For the hours in which he isn't playing, Bill organizes exhibitions as the Dean of Arts, Humanities and Communication at Columbia Basin College, promotes the Arts as commissioner for the Washington State Arts Commission, or otherwise finds his time amongst various local Arts boards.
Bill McKay has been a guest artist with the Mid-Columbia Symphony on several occasions, dating back to having won the Young Artist Competition, resulting in two “first movement” concerto performances with the orchestra. Since moving back to the Tri-Cities after his time in Texas, he has performed the Beethoven Concerto #5, the Carnival of the Animals by Saint Saens with Libby Watrous, the Gershwin Concerto in F, as well as the Rhapsody in Blue and Mozart’s Piano Concerto K. 453 with the Mid-Columbia Symphony. Bill remains an active musician in other circles as well, such as the Inland Northwest Musicians, and Columbia Basin's Concert and Jazz Bands.
Steven has been active in community theater since high school and has done sound design with the Mid-Columbia Musical Theatre, and video design for the Richland Players. Steven is also on the board of directors of Columbia Center Rotary, and from 2009-2011, he was President of the Tri-Cities Habitat for Humanity. Moreover, he has been Senior Warden for All Saints’ Episcopal Church in Richland, and a member of the Arts Center Task Force since 2012, currently acting as its board's chair.
Steven Wiley is a computational biologist and project manager at Pacific Northwest National Laboratory in Richland, where he has organized and led a number of multi-million dollar projects. He is a Laboratory Fellow (the highest scientific rank at PNNL) and a Fellow of the American Association for the Advancement of Science. Before joining PNNL in 2000, Steven was a Professor of Pathology at the University of Utah.
Kiera Squires' bio is coming soon!
Before coming to Richland, Boyce was a Senior Theoretical Physicist at United Technologies Research Center in East Hartford, Connecticut. He has previously served as the president of Mid-Columbia Symphony, as well as that of the Vernon Connecticut Youth Hockey Association, and the Mid-Columbia Center for Theological Studies. Boyce holds an MS and doctoral degree from Yale University and a BA in physics from Carleton College.
Boyce Burdick serves as the treasurer of the Mid-Columbia Symphony Society Board of Trustees. He is a theoretical physicist/nuclear engineer who retired from AREVA in 2010. Since arriving in the Tri-Cities in 1978, he has enjoyed singing with the Columbia Chorale, Oratorio Chorus, Yakima Valley Opera Company, and is currently a member of the Mid-Columbia Mastersingers Symphonic Chorus and the Shalom United Church of Christ choir.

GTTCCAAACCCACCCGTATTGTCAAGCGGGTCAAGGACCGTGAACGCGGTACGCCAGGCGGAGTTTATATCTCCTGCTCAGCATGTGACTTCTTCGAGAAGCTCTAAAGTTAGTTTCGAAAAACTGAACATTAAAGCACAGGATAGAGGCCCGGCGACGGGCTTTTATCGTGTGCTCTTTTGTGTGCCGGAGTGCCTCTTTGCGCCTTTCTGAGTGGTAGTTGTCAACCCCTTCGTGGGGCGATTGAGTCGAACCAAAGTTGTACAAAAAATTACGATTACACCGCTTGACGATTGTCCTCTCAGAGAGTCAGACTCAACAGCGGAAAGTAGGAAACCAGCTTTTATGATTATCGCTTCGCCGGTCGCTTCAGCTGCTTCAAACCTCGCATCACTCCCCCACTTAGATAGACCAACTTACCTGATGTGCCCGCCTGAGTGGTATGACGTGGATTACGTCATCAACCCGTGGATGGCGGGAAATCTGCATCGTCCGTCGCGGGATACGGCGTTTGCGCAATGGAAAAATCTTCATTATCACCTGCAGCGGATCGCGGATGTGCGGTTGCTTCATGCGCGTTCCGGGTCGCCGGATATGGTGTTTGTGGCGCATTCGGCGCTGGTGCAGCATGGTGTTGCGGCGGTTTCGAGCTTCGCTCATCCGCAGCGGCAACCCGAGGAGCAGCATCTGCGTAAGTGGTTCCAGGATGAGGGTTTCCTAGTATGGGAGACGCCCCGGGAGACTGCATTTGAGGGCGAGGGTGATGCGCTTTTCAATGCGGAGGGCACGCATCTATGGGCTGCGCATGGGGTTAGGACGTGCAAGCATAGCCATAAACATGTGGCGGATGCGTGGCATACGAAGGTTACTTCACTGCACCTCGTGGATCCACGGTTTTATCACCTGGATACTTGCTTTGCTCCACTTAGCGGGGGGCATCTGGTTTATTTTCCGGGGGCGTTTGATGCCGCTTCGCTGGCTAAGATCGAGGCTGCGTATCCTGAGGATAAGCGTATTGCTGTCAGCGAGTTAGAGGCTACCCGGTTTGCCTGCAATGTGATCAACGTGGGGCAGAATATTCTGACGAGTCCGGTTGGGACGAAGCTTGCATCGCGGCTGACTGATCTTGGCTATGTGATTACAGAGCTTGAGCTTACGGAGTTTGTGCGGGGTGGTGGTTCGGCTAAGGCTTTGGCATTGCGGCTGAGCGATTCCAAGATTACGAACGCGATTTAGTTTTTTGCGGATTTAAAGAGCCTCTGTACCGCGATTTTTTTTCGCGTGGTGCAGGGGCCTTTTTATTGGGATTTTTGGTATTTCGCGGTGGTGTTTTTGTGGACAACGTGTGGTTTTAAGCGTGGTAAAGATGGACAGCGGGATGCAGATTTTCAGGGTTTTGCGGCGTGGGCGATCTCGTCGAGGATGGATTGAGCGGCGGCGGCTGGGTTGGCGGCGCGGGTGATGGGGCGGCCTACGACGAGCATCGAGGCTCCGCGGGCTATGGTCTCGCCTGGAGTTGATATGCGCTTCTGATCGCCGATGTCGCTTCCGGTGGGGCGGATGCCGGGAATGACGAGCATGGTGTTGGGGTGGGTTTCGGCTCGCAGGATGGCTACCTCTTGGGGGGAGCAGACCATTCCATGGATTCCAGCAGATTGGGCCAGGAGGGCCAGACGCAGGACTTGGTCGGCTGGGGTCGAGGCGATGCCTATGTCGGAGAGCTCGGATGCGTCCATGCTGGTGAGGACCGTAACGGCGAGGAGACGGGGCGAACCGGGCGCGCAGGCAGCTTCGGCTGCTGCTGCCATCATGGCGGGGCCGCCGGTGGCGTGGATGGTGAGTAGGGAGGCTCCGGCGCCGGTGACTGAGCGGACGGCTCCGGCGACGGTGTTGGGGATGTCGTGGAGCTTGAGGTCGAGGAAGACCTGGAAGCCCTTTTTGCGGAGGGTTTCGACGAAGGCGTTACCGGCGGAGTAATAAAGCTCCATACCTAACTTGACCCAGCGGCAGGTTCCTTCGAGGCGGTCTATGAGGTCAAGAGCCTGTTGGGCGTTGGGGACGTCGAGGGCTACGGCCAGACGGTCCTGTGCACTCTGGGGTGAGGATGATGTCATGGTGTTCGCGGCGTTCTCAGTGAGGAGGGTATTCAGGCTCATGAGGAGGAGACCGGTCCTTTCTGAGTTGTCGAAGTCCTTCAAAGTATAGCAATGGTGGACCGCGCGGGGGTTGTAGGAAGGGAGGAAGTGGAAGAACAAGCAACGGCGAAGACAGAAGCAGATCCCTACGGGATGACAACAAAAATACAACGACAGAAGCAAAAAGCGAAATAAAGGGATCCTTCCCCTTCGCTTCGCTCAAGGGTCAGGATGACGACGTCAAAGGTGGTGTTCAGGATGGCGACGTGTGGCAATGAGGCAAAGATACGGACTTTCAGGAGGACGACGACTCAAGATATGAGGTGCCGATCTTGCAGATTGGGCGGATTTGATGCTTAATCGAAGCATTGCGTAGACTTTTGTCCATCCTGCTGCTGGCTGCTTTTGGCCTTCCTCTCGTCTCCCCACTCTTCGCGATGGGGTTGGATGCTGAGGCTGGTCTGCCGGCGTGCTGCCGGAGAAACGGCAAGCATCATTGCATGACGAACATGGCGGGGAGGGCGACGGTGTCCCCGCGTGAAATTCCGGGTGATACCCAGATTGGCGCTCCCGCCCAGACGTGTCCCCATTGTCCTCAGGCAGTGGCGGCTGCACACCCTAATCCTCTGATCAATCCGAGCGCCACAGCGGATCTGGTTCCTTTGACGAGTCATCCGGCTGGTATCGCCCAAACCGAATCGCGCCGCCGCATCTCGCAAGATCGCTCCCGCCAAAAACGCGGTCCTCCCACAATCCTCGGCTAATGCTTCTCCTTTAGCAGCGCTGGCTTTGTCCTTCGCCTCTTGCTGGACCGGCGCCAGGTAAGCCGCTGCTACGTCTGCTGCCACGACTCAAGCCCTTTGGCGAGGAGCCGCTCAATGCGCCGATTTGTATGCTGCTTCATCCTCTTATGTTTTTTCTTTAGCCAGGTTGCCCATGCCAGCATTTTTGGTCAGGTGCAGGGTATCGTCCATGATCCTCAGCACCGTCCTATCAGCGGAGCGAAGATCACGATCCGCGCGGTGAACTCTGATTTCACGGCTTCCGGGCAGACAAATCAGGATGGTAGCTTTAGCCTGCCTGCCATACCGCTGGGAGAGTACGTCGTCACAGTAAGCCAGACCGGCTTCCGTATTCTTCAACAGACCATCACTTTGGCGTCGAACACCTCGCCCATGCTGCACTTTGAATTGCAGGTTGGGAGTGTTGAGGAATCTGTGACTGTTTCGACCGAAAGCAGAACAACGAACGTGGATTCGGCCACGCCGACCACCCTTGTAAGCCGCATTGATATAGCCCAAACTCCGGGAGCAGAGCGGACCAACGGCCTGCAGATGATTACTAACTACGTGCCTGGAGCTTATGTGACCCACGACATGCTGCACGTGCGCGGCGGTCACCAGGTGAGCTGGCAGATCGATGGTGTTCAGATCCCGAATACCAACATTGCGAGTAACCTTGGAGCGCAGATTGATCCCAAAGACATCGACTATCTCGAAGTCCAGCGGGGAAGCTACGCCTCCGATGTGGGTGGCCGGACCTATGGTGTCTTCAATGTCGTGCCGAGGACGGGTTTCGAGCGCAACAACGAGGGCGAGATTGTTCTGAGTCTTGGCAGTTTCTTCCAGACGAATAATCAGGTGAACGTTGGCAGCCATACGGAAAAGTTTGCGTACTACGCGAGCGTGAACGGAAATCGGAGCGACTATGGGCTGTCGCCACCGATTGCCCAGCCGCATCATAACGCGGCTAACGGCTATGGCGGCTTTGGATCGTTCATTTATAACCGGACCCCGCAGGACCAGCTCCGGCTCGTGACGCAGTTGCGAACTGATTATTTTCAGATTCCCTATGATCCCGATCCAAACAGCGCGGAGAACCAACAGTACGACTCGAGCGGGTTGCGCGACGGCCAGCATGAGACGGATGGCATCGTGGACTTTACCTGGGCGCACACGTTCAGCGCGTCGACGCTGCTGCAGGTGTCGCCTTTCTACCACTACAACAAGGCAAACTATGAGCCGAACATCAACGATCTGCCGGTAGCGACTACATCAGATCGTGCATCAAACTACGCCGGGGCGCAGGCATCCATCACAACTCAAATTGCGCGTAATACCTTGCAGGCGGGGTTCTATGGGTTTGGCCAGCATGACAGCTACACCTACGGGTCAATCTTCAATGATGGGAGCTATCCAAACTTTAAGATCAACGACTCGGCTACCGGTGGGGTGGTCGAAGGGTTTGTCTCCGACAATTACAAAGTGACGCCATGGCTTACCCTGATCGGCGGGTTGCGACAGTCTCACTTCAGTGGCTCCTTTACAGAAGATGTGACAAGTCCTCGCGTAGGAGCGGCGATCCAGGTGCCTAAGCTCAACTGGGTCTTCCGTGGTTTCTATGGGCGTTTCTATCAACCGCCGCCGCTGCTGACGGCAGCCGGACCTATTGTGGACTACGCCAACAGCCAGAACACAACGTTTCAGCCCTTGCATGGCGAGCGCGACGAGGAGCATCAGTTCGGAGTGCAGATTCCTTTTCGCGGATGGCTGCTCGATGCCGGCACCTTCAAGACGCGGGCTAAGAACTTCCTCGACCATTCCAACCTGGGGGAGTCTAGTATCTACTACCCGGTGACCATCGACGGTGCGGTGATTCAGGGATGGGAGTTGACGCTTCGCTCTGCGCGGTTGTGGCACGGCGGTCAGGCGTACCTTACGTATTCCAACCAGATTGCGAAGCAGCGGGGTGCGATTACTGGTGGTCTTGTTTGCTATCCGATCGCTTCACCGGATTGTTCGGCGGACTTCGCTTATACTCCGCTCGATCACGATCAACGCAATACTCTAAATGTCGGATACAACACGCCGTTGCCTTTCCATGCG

Bill came to the Board without a background in music or specific expertise in non-profit or arts organizations, but he’s been learning fast and looks forward to increasing the presence of the Symphony in our community and increasing membership and sponsorship to recent past levels. He encourages like-minded patrons to join the Board and work with us toward our mission: to serve the Mid-Columbia region with live performance of professional quality orchestral music.
Bill Kuhn retired from Pacific Northwest National Laboratory in 2016 as a PhD Chemical Engineer who worked for 38 years on a variety of technical projects, program leadership positions, and management. He also carries 30 years of adjunct professorship at WSU/Tri-Cities. He joined the Symphony Board in August 2019, started the current Symphony Newsletter in 2020, and has served as Interim Director of Communications since spring of 2020.
While not a musician himself, Phil's enjoyment of classical music led to joining the symphony board a little over six years ago, and but he didn't imagine the he'd be presiding over the board during a time when the symphony couldn't perform live music. He can't wait to be performing again and is also looking forward to the day when the Tri-Cities has a performing arts center that the symphony and other arts groups can call home.
Phil Townsend is a mechanical engineer, with a master's in engineering management, employed by Amentum and working on the Hanford Vitrification Plant project. Formerly a submarine naval officer, he moved to the Tri-Cities in 1993 and fell in love with the area. He's a graduate of Leadership Tri-Cities class VII, and supports the community in many ways, including as a classroom volunteer for Junior Achievement, occasional constructor with Habitat for Humanity, and currently serving on the City of Richland Planning Commission.
More board members coming soon!